When I think of the plight of primary care practitioners, particularly in the light of today’s discussion of healthcare reform, I often think of a Dr. Seuss book. My mother read it to me as a child recovering from the chicken pox. I read it to my two sons when they were young. And I encourage you to read it too, even if you’re an adult. The book is entitled Thidwick The Big-Hearted Moose. To me, this 1948 story almost perfectly mimics the overburdened lives of primary care physicians and the innumerable squabblers who’ve come along for the ride in the misguided world of healthcare.
For those who haven’t read Thidwick, here’s a recap of the story: Thidwick is a kind “big hearted” moose blissfully grazing with the rest of his herd on Lake Winna-Bango, minding his on business. One day a Bingle Bug asks if he can ride upon Thidwick’s enormous antler rack for free.
This gracious and benign act starts a domino effect. Next, the Bingle Bug invites a Tree Spider aboard, and then they both accept a Zinn-a-zu bird horns. Soon other creatures, from the Zinn-a-zu bird’s wife to a woodpecker, who takes no time drilling holes in Thidwick’s horns, to four squirrels ask the same and hop aboard the antlers. At this point, Thidwick’s herd abandons him. The hitch hikers invite friends and family, including a turtle, bobcat, three mice, a bear, and 362 bees to share in their preferred status. Before long the critters create their homes and a riotous ecosystem in the antlers.
Then the demands start. “Go this way,“ shouts one. “Get into the shade,” cries another. “No, that’s too cold, move into the sun,” says the third. Their demands escalate. Thidwick feels overwhelmed, under appreciated, burdened down and gridlocked over conflicting commands.
As I recall this favorite tale of mine, I understand the not so subtle metaphors to the current healthcare system. As a primary care physician, I see the creatures who’ve leeched onto the doctor’s antlers. The squirrels are akin to the patient, care free but needing protection. The spider resembles third-party insurance, venomous with its sticky, web of complicated codes, and rejections entrapments. The bees represent the measures and documentation needed to avoid the stings of malpractice. The chirping din of birds that nest in Thidwick’s antlers remind me of hours in office staff meetings with receptionists, schedulers, and clerks who do insurance functions but need to be paid by the doctor. And lest I forget, the fleas and ants seem to be the P4P measures, the EMR gurus, the productivity pay czars. On it goes.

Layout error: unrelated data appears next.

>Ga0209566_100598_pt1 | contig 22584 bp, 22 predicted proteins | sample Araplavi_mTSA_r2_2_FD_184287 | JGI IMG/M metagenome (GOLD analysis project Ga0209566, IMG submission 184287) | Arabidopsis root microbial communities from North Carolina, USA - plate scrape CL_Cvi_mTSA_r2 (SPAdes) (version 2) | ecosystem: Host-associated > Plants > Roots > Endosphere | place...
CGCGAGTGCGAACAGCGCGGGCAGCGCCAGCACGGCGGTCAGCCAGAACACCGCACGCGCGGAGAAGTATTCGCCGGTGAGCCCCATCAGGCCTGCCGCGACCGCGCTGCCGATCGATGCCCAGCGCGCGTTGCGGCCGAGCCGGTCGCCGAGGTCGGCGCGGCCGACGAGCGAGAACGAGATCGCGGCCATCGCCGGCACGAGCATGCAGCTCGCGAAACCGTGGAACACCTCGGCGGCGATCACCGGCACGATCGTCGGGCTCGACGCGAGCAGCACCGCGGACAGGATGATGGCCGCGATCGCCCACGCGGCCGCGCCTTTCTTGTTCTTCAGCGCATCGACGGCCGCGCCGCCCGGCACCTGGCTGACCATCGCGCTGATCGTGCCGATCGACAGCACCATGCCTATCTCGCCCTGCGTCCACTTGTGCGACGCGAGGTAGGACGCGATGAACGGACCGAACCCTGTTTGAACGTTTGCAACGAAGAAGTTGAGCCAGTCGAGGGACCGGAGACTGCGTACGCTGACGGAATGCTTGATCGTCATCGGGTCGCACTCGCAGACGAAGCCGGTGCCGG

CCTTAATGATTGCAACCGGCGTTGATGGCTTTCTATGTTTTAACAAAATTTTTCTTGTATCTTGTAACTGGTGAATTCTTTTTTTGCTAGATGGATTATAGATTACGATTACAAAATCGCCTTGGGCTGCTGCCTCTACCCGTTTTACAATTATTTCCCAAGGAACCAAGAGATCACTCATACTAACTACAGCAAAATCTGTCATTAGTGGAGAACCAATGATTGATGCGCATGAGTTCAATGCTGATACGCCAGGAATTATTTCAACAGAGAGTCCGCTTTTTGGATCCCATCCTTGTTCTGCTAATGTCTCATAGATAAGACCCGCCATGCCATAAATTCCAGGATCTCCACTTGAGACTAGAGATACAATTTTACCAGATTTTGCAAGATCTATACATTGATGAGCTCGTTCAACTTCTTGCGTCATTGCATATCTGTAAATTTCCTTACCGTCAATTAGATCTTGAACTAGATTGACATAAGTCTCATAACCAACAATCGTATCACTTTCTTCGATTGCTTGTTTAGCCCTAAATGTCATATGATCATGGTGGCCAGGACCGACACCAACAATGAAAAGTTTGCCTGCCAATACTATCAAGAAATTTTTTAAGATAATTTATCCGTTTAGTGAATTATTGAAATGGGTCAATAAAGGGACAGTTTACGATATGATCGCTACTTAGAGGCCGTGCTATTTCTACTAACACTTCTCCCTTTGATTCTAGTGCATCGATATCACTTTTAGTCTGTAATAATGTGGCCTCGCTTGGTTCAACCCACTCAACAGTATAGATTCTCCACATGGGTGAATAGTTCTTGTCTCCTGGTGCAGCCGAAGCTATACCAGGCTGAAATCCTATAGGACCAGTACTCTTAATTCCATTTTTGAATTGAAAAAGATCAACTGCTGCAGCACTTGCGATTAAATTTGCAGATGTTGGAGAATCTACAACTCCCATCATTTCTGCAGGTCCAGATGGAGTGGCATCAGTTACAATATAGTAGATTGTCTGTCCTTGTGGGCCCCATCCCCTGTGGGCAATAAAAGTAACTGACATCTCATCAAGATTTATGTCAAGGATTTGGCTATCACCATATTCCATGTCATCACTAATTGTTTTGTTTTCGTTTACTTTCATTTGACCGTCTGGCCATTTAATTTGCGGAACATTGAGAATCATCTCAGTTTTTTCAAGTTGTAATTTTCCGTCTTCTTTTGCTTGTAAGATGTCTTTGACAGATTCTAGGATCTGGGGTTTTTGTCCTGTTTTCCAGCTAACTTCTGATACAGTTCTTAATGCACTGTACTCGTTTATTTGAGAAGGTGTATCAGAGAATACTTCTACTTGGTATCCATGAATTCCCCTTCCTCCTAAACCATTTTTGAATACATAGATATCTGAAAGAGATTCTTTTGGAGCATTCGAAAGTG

Too, there is the fact that Thidwick’s clan has rejected him, just like much of medicine has rejected the family practitioner. He’s ostracized for not being special enough, criticized for having too much diversity, scorned for his kindheartedness and inability to make the “big bucks.” Listening to freeloaders off the antlers annoys everyone. Most see Thidwick as outdated. They leave him high and dry whenever possible.
Yet the tale has an unexpected ending: Winter is coming to Lake Winna-Bango. The instinctual calling to migrate urges Thidwick, but his squatting guests will have none of it, out voting his desires by “eleven to one.” With hunters arriving and eyeing up his antlers “for the Harvard Club wall,” the Big Hearted Moose remembers that it is time to shed his rack leaving the cabal behind and to the mercy of the hunters. The squatters’ fate is not what they expected; they, along with the antlers, are stuffed and mounted.
In 2002, I left my antlers behind along with its numerous creatures and started DocTalker Family Medicine. I stopped listening to the cacophony in the antlers loaded with countless conflicts of interests between a doctor and a patient. As the medical “expert” I stopped waiting for someone else to fix MY problem or to tell me how to do my job. I stopped listening to others telling me they know what’s best for my patient, an individual they don’t even know.
Ours is a primary care practice that offers 24/7 access whenever the patient needs care, and however the patient needs to access us (phone or email, in our offices, or by house call). We do not take third party insurance or even Medicare, asking instead that our patients pay as they go and only for the time that they have spent with us, keeping prices transparent and affordable. And so, we’ve little need for those pushy squatters, and can do things our way – and more importantly, our patient’s way. Thidwick’s story written at the inception of the industrialized health care system was a harbinger of what would predictably occur and forever will remain in primary care and our patients to those who fail to heed its warning.
Until next week, I remain yours I primary care,
Alan Dappen, MD